Monday, June 4, 2012

The Awful(ly Awesome) Truth

You'll notice that this post has no commenting option. I've actually never done that before. I'm a firm believer in the flow of communication and reining things in if they get ugly. But on this post, well, the awful truth is that I don't really care what people think about my take on life.

After my post The Storyteller's Dilemma, I got a comment (that was deleted) saying that the pendulum is swinging to fast, that my choices and decisions are abrupt, that it's a sign of the delicate state of my mental health. Yes, I know, I deleted the comment and here I am telling you about it, but I'm talking about it on my terms.

Very few of you have been reading this blog since it started in April 2006. Even fewer of you (if there are any) have known me since I started college in 2002. I can count one person who reads this blog who knew me in 2001. Before that? None of you knew a lick about me. You only know what I tell you, and perhaps I haven't told you much. Maybe, just maybe, if you knew me better, you'd look at what seems like swift and abrupt pendulum swings as normative for me.

The thing is, not everyone lives in a world where you grow up on a street, you go to college in-town or away and move back to that same town you grew up in, you stay friends with all the people you grew up with, you probably marry one of them or your college sweetheart, you have some kids and send them to playdates with the people you grew up with, and you envision them all getting married in a big happy wedding someday. You have wine and cheese parties with friends you've known forever. You buy a house. You life happily ever after. And then you're buried in the plot you bought where you grew up next to the spouse you've been married to for 75 years.

That narrative, is, to be completely honest, not mine. It never has been. You're talking to someone who has had some crazy revelations in life that have resulted in a lot of life-altering changes. That's in my DNA, it's my "free spirit" nature as my father says. He's always told me to follow my sense of rightness and justness that resides in my heart, and that's what I do. The result of that? I make a lot of life change, sometimes abruptly. It's who I am.

Where do I begin? How about a sampling of the "unhealthy" abrupt changes I've made.

When I was a kid, I was involved in dance classes for seven years. Suddenly, at the age of 11, I decided I was done. It wasn't for me. Years of investment, and nope, done. My entire childhood I wanted to be an artist. I took classes, entered contests, again, lots of investment, and then in the eighth grade I met a girl who was really good, so I up and quit artistry. In ninth grade I decided I wanted to be a photo journalist. By the end of the semester, I decided I wanted to be a writer (well, that one stuck, sort of). In ninth grade, I decided I wanted to play volleyball, having never been athletic in my entire life. One year later, I was done with it. When I was a senior in high school, I decided I wanted to date a girl, so I dated a girl for a year. And then that phase of my life passed. I changed my major about two months into college from English to Journalism. I was going to be a copy editor forever! I was so passionate, I loved it. One year into a gig at The Washington Post, I quit. (People nearly murdered me for this -- who quits The Washington Post?) I moved to Chicago for a boy. I decided I didn't want to get married. I left the boy. I left Chicago. I pursued a degree in Judaic Studies (one of my happiest times). I decided I wanted to be a professor, only a year or so later after getting my degree to realize that it probably wasn't the best fit. I wanted to be a Hebrew Language Educator, that lasted about nine months. Heck, even when I converted to Reform Judaism that didn't stick long. I asked for a get, got it a week later, picked up and restarted in Colorado. I started talking to a Lubavitcher online, was smitten, but ended up dating a non-Jew instead. I was convinced it was the best, most right thing for me. I swore off marriage and children. We broke up after five months, and I'm talking to the Lubavitcher again. I've been working in the nonprofit world for a few years, and I've decided that maybe it's not the right fit for me. And so on, and so forth ...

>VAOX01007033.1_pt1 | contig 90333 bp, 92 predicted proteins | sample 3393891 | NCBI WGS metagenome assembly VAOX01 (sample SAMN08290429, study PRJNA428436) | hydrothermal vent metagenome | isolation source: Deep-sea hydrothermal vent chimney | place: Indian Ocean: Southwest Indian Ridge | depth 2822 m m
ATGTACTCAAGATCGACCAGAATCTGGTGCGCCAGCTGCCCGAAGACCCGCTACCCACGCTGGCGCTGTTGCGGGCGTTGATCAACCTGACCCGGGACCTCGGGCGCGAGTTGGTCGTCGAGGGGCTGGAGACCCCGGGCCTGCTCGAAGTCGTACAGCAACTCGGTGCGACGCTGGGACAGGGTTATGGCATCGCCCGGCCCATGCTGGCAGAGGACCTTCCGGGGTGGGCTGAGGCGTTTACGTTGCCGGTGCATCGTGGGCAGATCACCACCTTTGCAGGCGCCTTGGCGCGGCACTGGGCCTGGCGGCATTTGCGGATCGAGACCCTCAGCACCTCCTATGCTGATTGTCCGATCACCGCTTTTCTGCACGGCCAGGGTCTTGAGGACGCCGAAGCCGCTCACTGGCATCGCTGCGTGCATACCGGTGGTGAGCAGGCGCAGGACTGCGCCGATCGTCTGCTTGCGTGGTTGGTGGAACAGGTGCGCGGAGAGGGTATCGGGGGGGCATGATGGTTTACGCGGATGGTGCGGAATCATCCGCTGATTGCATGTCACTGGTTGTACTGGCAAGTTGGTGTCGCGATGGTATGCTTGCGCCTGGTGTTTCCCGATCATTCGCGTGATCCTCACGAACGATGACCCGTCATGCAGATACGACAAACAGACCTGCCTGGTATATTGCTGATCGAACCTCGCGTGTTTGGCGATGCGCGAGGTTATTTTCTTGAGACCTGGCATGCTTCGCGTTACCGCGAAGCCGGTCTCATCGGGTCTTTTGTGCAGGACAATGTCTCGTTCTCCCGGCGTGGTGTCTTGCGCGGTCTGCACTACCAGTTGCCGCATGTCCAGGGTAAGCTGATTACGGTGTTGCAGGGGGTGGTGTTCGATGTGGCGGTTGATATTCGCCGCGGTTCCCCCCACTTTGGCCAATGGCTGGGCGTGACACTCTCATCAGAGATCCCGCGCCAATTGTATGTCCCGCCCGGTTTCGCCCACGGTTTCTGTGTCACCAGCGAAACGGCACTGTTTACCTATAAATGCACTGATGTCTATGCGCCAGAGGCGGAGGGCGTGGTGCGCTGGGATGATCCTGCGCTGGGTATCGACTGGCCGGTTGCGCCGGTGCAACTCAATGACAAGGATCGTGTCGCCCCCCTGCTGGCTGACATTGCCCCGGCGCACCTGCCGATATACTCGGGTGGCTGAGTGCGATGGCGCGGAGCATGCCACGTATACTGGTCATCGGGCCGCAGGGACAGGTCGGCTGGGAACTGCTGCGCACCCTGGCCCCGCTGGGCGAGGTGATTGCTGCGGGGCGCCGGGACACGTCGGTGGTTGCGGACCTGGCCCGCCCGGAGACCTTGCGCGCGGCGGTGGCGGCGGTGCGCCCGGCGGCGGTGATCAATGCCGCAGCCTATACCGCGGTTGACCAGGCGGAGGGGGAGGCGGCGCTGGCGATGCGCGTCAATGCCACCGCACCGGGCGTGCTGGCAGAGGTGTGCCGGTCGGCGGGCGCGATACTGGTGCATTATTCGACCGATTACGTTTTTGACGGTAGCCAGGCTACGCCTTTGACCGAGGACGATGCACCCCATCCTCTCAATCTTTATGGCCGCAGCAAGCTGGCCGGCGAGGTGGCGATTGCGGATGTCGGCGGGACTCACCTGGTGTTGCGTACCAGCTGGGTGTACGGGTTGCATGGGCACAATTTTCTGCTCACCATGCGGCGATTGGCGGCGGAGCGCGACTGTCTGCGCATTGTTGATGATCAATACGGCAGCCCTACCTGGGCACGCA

My life is peppered with constant change. It's how I function. To the curious onlooker, it may not look healthy.

The only words/actions/things that I have changed and stuck to 100 percent?

Big Sister

And none of those require me to be in the same place and with the same person doing the same thing at the same time.

"What about roots!?" people ask.

For some people, with a strong, deep-seeded family situation, roots are important, location is important, relationships are important. For someone like me, who doesn't know her extended family and took to genealogical research to find some semblance of self and who converted to Judaism and became a part of the vast network of Jews around the world, my lifestyle makes sense. The Wandering Jew. It's a concept people.

It doesn't make me sick, or mentally ill, or a bad person. Okay? Okay.

Back to your regularly scheduled blogging ...